A CALL has been made to use a special government grant to tackle all the potholes on Swindon’s roads.
Coun Julian Price (Lab, Covingham and Dorcan) wants £2m of the New Homes Bonus to be used to fix the problem, which he says is causing misery and costing money for the town’s drivers.
The council was given just over £5m by the government for building new homes and, while some of the money is being used, £3m of it has yet to be assigned.
However, the call for most of the remainder to be used on potholes has been dismissed as political posturing which will not solve the problem in the long term.
An amendment of the budget is due to be moved by the Labour Group at tonight’s council meeting to use most of the money for potholes.
Coun Price said: “Increasing numbers of potholes and roads in disrepair have come at a huge cost to Swindon Council and to motorists in Swindon, who have to deal with damage to their vehicles. “This is the number one issue that my constituents raise with me and with the recent bad weather the roads have only got worse.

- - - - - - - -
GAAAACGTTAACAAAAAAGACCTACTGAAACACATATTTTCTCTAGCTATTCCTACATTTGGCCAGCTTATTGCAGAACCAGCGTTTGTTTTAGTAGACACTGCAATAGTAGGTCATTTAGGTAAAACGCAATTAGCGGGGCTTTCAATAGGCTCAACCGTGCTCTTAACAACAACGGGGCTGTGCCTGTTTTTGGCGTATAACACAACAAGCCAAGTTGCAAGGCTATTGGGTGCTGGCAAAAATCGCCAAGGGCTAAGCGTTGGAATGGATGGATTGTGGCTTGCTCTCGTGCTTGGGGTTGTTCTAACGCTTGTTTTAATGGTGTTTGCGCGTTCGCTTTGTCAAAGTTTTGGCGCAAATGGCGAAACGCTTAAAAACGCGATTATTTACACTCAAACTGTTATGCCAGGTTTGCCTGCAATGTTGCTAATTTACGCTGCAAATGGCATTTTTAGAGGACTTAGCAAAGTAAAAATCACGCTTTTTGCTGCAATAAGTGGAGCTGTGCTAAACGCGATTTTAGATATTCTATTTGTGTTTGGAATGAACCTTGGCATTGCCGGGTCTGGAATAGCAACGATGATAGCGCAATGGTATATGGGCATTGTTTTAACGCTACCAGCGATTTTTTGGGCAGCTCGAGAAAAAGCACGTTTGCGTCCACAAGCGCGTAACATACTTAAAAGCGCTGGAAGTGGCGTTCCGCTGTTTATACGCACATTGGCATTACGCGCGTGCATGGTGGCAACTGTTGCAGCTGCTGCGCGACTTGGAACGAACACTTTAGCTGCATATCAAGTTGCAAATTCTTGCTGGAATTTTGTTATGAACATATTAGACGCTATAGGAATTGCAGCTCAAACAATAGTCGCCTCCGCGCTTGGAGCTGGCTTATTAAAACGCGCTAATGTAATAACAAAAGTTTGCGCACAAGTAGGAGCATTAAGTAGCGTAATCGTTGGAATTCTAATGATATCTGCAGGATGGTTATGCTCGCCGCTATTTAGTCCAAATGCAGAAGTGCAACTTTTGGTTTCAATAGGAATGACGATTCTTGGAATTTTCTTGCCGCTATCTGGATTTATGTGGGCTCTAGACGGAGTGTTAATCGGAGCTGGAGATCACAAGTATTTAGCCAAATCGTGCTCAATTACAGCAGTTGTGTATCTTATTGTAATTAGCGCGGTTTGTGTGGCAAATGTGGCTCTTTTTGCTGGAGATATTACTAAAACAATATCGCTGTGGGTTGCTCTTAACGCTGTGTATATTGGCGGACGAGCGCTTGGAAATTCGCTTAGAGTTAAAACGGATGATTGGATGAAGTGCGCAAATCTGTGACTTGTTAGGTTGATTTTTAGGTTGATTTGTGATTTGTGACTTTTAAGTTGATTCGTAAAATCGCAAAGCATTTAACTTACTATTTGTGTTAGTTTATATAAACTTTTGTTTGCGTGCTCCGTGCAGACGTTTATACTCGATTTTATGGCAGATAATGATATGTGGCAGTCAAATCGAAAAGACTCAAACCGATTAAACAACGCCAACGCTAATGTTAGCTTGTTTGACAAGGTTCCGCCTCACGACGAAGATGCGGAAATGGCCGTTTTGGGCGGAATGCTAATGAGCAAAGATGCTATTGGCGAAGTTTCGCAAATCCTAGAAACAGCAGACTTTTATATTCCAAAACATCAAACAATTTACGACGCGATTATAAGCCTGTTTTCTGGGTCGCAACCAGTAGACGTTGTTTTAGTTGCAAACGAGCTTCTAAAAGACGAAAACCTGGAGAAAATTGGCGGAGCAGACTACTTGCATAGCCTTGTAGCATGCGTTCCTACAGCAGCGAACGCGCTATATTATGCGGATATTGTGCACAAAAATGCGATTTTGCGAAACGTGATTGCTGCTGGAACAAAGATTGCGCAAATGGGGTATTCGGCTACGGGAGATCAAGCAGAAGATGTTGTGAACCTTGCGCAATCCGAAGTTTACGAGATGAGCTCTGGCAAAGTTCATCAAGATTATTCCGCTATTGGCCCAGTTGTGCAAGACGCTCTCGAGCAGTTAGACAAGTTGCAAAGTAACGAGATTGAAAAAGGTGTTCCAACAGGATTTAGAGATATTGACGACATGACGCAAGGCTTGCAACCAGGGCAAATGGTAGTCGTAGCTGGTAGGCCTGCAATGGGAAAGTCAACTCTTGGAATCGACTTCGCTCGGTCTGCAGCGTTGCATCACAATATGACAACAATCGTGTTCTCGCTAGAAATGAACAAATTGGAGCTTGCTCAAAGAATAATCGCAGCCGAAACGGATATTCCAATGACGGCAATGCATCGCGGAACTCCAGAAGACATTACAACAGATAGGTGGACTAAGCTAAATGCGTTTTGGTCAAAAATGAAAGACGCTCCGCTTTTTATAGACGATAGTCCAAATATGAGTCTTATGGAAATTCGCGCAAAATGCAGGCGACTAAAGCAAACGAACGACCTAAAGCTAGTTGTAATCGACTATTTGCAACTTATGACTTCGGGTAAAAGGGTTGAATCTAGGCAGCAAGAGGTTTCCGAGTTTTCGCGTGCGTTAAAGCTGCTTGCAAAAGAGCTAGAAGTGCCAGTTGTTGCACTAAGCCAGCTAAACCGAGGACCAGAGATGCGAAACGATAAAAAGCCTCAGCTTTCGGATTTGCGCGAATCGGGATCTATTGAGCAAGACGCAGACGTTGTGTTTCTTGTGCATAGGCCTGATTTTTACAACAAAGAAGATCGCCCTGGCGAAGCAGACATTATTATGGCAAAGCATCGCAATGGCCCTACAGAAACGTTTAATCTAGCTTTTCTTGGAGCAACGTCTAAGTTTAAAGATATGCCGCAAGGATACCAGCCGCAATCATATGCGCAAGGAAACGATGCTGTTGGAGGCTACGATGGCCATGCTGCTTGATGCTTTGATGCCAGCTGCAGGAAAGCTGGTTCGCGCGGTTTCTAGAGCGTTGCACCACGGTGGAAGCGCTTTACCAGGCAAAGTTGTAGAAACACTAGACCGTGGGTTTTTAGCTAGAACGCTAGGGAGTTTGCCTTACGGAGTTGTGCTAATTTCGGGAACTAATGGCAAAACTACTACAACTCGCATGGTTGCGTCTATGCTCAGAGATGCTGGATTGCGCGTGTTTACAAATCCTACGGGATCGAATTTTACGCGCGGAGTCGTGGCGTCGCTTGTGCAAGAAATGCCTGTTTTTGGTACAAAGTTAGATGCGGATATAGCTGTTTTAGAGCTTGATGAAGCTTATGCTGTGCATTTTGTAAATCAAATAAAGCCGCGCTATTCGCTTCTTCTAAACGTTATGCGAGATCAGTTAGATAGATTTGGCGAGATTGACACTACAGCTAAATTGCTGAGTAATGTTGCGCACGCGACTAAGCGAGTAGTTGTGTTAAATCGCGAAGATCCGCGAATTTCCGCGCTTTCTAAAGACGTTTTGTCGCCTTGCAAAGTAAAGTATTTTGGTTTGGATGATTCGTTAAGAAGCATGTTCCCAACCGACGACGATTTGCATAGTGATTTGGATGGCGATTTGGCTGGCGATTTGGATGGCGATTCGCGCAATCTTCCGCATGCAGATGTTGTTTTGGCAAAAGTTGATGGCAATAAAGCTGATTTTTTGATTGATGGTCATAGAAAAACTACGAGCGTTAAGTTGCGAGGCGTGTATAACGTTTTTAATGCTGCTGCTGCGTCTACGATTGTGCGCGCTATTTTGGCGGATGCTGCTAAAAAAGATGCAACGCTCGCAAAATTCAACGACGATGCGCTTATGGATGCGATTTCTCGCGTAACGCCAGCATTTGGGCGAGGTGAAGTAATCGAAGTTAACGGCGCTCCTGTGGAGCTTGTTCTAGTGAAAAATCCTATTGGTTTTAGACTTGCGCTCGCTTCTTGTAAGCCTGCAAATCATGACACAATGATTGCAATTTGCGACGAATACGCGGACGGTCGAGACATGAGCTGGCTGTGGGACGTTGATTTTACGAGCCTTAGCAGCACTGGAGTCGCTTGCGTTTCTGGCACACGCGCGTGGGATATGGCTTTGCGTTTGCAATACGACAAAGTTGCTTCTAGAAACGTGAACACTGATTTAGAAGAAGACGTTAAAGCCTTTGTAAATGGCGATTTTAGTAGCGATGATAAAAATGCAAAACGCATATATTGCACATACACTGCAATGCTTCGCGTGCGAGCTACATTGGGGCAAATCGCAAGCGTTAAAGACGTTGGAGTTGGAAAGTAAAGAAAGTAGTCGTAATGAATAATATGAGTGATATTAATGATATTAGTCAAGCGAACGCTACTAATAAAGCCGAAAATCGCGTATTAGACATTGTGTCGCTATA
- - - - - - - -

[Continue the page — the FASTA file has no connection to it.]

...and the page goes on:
“I want Swindon Council to be on the side of motorists and commit to investing millions of pounds extra into repairing the town’s roads. We believe this additional road resurfacing investment will save the council money in the future through fewer potholes on the roads.
“The New Homes Bonus is presently just sitting in the council coffers, arguably waiting to be spent by the Conservative administration on their next vanity project – like Wi-fi – and my proposal is a wholly more practical use for the money.”
The cabinet member for transport Coun Keith Williams, (Con, Shaw) believes £2m is too much to spend on something which would leave the council facing the same problems at a later date. He added that the council is already looking at ways of permanently dealing with any potholes.
Coun Williams said: “We have a thorough programme of regular road inspections to look for potholes. Simply throwing money at filling in the holes is only a short term solution as they soon re-appear. We are looking to implement a programme within six months which will see the surface properly fixed and solve the problem for good.”